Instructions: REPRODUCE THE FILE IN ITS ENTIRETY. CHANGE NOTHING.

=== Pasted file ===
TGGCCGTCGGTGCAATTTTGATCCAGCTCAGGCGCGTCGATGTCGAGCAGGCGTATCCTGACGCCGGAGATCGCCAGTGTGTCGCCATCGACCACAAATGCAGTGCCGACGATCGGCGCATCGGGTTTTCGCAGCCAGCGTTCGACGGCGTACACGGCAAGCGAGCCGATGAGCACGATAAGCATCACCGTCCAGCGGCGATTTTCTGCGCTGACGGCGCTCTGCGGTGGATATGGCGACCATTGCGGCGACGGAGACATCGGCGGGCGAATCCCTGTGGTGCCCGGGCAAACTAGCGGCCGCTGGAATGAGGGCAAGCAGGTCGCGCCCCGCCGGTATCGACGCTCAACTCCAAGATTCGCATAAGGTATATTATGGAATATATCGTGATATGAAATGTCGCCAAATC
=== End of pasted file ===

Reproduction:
TGGCCGTCGGTGCAATTTTGATCCAGCTCAGGCGCGTCGATGTCGAGCAGGCGTATCCTGACGCCGGAGATCGCCAGTGTGTCGCCATCGACCACAAATGCAGTGCCGACGATCGGCGCATCGGGTTTTCGCAGCCAGCGTTCGACGGCGTACACGGCAAGCGAGCCGATGAGCACGATAAGCATCACCGTCCAGCGGCGATTTTCTGCGCTGACGGCGCTCTGCGGTGGATATGGCGACCATTGCGGCGACGGAGACATCGGCGGGCGAATCCCTGTGGTGCCCGGGCAAACTAGCGGCCGCTGGAATGAGGGCAAGCAGGTCGCGCCCCGCCGGTATCGACGCTCAACTCCAAGATTCGCATAAGGTATATTATGGAATATATCGTGATATGAAATGTCGCCAAATC